English comedian and actor Catherine Tate is bringing her live show to New Zealand later this year.
Her BBC sketch comedy The Catherine Tate Show was a huge success, with 6.4 million people drawing up a chair for her 2007 Christmas special episode.
Since then, Tate has massively expanded her performing repertoire to include American television(the US version of The Office), Shakespeare (a London stage production of Much Ado About Nothing) and cult science fiction (as Donna Noble, the assistant to David Tennant's Doctor Who).
Tate started out as a stage actor before cutting her teeth on the stand-up circuit.
She tells Kathryn Ryan live performance is her foremost love.
“This is not anything you can phone in! You can’t just not mentally be there one night. You start out and the momentum takes you forward, it has to take you forward. But, of course, doing it in front of a live audience, that just feeds you. It’s just like we’re all in it together and I absolutely love it.
“Live performing is my absolute favourite thing to do, and this is for me is the best thing I’ve done.”
After mixed success as a working actor, Tate took matters into her own hands and started doing her own material as a stand-up.
The experience was at the same time terrifying and galvanising.
“I started going down The Comedy Store [in London] when I was a teenager, watching these great people come up and I always wanted to do stand-up but I was always too scared.”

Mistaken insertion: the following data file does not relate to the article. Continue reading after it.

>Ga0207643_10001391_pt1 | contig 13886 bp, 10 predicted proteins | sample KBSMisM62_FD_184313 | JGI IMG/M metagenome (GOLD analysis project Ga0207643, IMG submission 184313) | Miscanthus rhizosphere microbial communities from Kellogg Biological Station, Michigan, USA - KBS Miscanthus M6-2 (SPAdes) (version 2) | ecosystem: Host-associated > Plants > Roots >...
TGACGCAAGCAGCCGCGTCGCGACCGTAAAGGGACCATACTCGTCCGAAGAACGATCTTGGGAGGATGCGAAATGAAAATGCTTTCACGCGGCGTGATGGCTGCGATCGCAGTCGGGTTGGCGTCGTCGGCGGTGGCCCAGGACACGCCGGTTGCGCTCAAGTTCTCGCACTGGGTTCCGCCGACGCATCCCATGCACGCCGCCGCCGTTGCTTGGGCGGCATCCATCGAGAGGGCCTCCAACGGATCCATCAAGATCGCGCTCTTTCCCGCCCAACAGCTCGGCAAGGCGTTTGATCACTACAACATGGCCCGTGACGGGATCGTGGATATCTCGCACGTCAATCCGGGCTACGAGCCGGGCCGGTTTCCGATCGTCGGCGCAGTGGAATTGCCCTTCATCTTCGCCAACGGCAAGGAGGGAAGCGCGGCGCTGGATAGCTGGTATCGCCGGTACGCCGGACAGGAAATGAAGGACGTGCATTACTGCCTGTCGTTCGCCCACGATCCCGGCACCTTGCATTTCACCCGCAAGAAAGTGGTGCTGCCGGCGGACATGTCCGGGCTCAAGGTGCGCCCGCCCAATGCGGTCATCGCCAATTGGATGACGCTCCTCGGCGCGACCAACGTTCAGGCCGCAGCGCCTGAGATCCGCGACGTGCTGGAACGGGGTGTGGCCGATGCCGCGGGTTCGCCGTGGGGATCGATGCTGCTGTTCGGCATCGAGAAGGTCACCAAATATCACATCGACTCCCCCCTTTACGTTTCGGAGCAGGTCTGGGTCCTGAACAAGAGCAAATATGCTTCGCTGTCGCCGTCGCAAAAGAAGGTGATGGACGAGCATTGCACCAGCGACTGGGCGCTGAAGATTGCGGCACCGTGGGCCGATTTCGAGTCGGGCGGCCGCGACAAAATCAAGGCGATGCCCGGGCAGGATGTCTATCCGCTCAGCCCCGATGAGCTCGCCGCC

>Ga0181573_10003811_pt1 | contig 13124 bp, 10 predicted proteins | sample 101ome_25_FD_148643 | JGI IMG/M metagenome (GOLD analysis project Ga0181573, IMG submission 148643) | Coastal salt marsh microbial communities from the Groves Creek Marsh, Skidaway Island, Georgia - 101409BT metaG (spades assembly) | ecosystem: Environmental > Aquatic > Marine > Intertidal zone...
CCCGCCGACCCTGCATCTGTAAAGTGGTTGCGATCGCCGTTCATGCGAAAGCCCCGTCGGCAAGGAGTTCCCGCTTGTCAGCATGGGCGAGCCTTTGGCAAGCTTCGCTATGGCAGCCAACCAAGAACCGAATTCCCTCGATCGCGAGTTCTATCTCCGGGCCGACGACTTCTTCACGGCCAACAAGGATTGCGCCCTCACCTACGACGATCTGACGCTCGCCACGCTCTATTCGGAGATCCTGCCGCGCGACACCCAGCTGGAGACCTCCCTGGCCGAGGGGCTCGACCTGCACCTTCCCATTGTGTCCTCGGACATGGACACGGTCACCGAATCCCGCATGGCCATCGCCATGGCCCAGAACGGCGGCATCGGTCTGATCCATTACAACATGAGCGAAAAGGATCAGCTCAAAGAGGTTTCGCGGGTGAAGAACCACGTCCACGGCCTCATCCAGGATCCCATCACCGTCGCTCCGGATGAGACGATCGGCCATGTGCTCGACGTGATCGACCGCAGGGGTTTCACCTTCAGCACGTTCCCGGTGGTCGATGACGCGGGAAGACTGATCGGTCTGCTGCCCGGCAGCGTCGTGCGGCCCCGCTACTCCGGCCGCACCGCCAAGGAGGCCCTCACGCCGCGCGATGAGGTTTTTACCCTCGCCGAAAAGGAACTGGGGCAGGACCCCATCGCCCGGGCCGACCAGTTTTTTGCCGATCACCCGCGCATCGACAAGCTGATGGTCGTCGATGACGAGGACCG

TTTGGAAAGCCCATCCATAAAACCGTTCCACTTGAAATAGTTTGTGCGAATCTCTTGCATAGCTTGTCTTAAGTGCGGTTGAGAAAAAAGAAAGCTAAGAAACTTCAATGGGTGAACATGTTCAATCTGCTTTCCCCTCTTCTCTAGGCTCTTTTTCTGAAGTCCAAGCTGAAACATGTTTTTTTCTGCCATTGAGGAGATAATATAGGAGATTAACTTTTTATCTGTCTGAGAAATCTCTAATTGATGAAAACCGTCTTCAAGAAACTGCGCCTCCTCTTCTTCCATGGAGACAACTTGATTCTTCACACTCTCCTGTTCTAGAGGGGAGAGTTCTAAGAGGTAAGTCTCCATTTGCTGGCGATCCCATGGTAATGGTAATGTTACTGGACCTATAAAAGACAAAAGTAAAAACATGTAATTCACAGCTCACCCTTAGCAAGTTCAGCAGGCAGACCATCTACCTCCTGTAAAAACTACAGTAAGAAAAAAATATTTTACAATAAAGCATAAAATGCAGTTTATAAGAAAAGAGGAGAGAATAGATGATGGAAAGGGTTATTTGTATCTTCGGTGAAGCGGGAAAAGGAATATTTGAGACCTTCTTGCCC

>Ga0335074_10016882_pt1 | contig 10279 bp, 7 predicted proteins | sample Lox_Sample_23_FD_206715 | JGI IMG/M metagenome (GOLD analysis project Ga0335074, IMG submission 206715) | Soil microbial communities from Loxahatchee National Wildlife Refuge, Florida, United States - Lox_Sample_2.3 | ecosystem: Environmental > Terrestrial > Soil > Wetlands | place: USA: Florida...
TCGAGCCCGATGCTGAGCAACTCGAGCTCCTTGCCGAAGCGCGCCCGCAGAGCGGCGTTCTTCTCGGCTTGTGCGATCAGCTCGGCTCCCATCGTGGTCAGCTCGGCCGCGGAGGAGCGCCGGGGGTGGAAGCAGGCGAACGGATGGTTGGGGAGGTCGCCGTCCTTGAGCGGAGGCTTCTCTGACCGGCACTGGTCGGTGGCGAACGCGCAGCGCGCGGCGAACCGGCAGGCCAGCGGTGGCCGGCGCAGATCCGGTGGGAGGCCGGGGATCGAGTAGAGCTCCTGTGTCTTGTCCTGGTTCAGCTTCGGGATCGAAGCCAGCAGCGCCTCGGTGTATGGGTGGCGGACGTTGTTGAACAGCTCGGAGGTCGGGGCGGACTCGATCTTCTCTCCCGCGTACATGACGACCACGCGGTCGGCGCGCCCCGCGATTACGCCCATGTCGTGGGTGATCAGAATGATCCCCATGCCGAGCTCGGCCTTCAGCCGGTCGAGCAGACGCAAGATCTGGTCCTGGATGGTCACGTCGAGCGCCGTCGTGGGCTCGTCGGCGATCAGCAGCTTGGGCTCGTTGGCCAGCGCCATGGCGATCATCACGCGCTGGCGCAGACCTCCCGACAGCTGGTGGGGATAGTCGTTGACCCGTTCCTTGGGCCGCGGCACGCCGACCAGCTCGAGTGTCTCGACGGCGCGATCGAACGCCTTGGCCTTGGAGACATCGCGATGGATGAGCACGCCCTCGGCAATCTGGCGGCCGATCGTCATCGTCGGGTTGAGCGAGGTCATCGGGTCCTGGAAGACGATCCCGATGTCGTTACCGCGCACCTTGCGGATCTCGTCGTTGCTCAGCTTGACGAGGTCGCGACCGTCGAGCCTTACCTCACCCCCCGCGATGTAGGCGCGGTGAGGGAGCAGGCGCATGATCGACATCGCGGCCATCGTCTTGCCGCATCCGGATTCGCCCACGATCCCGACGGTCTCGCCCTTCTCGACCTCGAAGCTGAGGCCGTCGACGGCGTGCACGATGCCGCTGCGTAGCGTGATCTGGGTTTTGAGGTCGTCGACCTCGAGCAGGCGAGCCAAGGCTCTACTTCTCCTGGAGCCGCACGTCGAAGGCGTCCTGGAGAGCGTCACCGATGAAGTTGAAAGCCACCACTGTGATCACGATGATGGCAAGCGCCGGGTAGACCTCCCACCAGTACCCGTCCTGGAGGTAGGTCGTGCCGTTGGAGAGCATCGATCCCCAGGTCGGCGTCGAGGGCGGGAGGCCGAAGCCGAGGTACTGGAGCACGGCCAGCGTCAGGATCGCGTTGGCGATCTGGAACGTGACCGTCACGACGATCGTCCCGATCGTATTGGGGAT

It was that same fear which eventually drove her to do it, she says.
“It’s a personality thing, I’m a thrill-seeker, I don’t like to be bored.”
Tate says she eventually became too comfortable with stand-up and began writing the sketches that would become The Catherine Tate Show.
“If you’re too relaxed your mind isn’t sharp enough. You’re too relaxed on stage, it’s too comfortable and that’s when I stopped doing it. 'Oh no, this doesn’t scare me anymore.' and that’s when I went in to doing sketches which was a step up because oh my God, I don’t know if I can write sketches."
“I think you always have to be teetering on the edge of insurmountable to achieve something because otherwise you’re just in your comfort zone and there’s no edge to it.”
Tate says her characters come from nowhere and everywhere but some, like gobby, sullen schoolgirl Lauren Cooper, can be wilfully misinterpreted.
“When the show first came out she was kind of being used a bit like the way in Little Britain Matt Lucas’ character Vicky Pollard was. We were being used as poster girls for broken Britain; ‘Oh, chavs are everywhere’.
“I wanted to make sure I never swore as this character – she was smart, she knew French, she knows Shakespeare, she can recite off sonnets.”
The difficult kid at school is often the brightest, Tate says.
“You’ve got to have some kind of wit about you to be able to do that kind of stuff as a kid.”
The outrageous character of Nan is a type that walks among us all over the world, Tate says.
“She’s unedited, unfiltered. What I’ve always done with Nan, she’s actually very inclusive. Yes, she’ll say something to someone one minute, but at the end of the day, there’s always a common enemy.
“She lives in a part of London that’s completely integrated, completely multi-cultural, so the idea that she’s racist or something, that is so, so not right. She’ll say the wrong thing, but it’s not coming from a racist point of view.”
A character like Nan can be a kind of circuit-breaker, Tate says.
"We are in a hypersensitive place at the moment. In many ways, there’s a lot to be hypersensitive about but we have to be careful we don’t all go crazy and forget how to laugh.
“Humour is a great leveller and a great disarmer, as well.”